Although the four men — Warmack is deceased — are known as outsider artists and African American artists, they refer to themselves simply as American artists.
“The works reflect each artist’s vision and ideas about art and why they make art,” said Martha Henry, curator of the “Roots” exhibit. “Is there a commonality? They all use found objects and feel that the found objects came to them. They all feel they are doing something that teaches about the present while preserving the past.”
Henry added, “Mr. Imagination wanted to make people happy. Kevin Sampson’s subjects are about class warfare. Lucas is making art to express the fears and joys and dreams of his neighbors and community. Lonnie feels he is rescuing materials and reintroducing it as sculpture.”
The works also tell a story of the artists’ ancestry. For Holley and Lucas, who live in the Deep South, there is a “Southern vernacular,” Henry said. Born in the mid-20th century, the men came of age during the civil rights movement, and faced racial strife and discrimination. Sampson has created shrines to deceased friends and relatives; Holley and Mr. Imagination have made “ancestor thrones;” and Lucas’ metal sculptures honor his grandparents through their materials and methods.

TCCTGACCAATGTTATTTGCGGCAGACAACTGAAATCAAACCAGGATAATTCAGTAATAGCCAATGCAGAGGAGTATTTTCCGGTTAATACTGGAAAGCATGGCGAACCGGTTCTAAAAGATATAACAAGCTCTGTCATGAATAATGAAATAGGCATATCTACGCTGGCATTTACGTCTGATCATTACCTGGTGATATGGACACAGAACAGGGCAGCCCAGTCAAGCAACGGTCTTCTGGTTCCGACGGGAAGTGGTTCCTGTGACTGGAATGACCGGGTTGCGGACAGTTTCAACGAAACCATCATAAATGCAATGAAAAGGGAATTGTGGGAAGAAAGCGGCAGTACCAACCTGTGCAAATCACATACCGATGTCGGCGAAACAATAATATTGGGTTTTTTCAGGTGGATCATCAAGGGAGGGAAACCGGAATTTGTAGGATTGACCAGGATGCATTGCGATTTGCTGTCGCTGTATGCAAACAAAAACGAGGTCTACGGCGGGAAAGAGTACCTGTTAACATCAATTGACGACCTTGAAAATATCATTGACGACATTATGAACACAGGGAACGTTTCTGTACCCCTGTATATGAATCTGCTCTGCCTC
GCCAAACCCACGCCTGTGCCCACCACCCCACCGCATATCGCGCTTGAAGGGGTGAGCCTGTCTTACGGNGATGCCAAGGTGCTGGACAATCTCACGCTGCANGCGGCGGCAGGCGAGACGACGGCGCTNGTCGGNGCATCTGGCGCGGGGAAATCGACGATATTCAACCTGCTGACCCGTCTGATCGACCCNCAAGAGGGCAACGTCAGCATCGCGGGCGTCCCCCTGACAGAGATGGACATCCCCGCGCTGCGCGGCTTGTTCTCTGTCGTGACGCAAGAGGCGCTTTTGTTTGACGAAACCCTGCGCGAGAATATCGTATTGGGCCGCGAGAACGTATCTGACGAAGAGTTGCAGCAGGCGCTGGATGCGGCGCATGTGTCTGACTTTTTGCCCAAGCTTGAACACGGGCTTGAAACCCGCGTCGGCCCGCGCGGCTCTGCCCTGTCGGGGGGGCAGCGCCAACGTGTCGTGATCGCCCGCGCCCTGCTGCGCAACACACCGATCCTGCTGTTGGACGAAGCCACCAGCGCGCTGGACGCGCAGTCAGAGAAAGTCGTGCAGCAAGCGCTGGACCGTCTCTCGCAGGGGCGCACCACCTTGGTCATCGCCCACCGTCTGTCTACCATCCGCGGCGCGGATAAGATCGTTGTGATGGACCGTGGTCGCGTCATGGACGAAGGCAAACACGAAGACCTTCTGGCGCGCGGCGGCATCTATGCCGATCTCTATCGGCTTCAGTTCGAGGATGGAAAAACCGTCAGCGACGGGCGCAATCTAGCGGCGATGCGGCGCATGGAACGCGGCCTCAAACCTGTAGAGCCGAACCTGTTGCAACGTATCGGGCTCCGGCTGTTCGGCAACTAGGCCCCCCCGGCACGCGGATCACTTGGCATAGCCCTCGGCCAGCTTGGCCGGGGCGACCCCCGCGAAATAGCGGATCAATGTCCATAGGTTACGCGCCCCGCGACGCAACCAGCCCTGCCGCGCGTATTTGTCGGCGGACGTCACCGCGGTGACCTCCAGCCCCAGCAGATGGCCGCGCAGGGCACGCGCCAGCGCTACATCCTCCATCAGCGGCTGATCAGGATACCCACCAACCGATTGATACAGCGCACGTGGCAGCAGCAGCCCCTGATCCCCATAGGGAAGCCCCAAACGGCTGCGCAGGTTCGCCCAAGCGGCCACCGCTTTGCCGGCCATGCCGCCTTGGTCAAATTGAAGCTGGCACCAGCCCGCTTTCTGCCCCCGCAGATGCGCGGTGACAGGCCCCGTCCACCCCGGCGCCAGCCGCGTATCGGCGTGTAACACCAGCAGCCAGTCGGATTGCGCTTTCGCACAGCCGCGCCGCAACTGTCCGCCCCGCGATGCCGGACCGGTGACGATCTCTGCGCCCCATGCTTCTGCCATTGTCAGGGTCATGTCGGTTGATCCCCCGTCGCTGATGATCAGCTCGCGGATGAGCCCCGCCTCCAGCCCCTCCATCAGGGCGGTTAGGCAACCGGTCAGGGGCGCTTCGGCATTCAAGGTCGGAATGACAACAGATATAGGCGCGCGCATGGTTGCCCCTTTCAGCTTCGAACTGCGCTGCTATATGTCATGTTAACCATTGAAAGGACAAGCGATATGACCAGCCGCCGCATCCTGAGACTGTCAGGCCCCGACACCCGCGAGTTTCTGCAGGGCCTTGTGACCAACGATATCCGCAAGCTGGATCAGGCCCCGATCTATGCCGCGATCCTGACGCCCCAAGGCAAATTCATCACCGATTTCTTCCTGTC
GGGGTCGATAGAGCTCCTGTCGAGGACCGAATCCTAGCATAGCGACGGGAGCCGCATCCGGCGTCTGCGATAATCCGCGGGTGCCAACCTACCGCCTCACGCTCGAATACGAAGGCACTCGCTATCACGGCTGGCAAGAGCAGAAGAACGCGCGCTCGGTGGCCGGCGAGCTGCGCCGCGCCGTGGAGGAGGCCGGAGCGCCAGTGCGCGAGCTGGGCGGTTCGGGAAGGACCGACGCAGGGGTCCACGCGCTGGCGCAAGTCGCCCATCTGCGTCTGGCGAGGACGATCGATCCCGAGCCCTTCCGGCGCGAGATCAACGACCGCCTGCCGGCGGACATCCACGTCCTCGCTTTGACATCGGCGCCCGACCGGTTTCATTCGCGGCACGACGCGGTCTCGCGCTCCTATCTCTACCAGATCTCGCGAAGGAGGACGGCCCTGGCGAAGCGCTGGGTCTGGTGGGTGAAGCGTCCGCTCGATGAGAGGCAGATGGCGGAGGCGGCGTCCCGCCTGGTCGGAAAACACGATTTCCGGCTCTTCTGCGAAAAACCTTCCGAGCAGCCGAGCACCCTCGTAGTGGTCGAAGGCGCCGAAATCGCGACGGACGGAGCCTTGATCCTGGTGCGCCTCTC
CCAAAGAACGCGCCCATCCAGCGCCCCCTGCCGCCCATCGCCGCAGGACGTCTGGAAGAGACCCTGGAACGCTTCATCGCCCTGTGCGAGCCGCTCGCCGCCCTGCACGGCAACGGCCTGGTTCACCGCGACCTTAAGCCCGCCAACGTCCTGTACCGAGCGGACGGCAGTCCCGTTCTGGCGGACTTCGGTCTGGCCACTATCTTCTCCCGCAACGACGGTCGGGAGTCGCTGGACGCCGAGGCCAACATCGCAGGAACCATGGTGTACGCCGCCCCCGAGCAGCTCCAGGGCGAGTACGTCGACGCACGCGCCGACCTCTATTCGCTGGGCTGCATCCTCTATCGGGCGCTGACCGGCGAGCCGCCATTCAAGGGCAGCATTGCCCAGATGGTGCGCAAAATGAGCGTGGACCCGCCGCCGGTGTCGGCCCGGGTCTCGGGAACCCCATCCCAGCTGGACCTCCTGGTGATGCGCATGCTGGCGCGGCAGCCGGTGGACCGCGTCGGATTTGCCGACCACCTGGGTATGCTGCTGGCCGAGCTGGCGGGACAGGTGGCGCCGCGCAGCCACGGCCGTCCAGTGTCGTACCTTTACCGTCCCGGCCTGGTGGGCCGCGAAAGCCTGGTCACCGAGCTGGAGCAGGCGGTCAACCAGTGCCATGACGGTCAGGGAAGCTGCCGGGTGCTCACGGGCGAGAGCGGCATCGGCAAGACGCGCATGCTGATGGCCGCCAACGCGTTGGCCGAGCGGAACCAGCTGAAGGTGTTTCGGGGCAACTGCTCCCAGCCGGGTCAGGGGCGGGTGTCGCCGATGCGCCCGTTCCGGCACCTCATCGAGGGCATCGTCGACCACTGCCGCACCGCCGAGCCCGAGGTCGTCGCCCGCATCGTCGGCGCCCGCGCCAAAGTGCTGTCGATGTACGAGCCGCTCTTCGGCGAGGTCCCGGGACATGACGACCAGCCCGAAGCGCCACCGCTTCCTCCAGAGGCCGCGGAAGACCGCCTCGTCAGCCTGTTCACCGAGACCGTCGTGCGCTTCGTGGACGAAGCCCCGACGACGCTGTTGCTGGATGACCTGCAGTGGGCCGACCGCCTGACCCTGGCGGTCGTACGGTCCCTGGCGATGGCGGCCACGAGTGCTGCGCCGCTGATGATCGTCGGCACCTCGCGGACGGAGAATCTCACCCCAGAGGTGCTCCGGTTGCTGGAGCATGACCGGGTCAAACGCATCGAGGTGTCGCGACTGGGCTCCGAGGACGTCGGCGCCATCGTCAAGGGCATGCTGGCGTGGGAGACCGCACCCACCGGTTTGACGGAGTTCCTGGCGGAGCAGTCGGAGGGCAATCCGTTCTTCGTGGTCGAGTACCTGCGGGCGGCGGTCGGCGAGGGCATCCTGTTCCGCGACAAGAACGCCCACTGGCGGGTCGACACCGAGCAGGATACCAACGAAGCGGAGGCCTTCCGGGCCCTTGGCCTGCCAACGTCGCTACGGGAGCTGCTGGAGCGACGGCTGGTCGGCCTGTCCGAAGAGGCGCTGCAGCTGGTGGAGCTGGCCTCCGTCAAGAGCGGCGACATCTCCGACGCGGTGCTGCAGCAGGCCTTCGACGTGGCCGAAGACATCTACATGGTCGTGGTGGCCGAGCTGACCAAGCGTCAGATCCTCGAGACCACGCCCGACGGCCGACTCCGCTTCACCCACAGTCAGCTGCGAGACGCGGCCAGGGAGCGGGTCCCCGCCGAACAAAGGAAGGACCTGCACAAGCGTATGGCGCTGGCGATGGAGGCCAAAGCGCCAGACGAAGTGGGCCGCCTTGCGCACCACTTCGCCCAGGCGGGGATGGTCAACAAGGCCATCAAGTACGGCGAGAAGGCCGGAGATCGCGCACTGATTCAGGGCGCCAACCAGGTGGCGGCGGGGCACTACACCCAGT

“This is a type of art that is much more prevalent in the South and in New York and Chicago,” said Henry, whose co-curator on the exhibit is Robert Poplack. “This is exciting to have a West Coast debut.”
The exhibition sees the foursome’s work reunited for the first time since a controversial 2011 Venice Biennale showing that happened despite having their invitation to represent the American Folk Art Museum within the framework of the international art world suddenly rescinded. With the help of Henry, the four secured a venue in Venice in an 11th century garden. Some of the works shown in “The Roots of the Spirit” exhibit were created while in Venice.
Holley, who recently expanded his art to include music and recording, will create a site-specific piece made from materials found on the university grounds.
“As boundaries break down between self-taught and formally educated artists,” says Henry, “I felt it important to celebrate the achievements of these four who emerged from the depths of personal despair to make valuable contributions to the American visual experience.”
Julian Guthrie is a San Francisco Chronicle staff writer. E-mail: jguthrie@sfchronicle.com Twitter: @JulianGuthrieIf you go
The Roots of the Spirit: Opens Friday; reception 2-5 p.m. Sunday. Through Nov. 26. Noon-4 p.m. Tuesday-Saturday. Notre Dame de Namur University’s Wiegand Gallery, 1500 Ralston Ave., Belmont. (650) 508-3595. www.ndnu.edu/arts-events/wiegand-gallery.
 

'The Roots of the Spirit’ brings in outsider artists at Wiegand - SFGate

'The Roots of the Spirit’ brings in outsider artists at Wiegand - SFGate



#kevinblythesampson

9/6/14

Outside Chicago Tour: John Michael Kohler Arts Center

Outside Chicago Tour: John Michael Kohler Arts Center

October 11, 2014
8am-6pm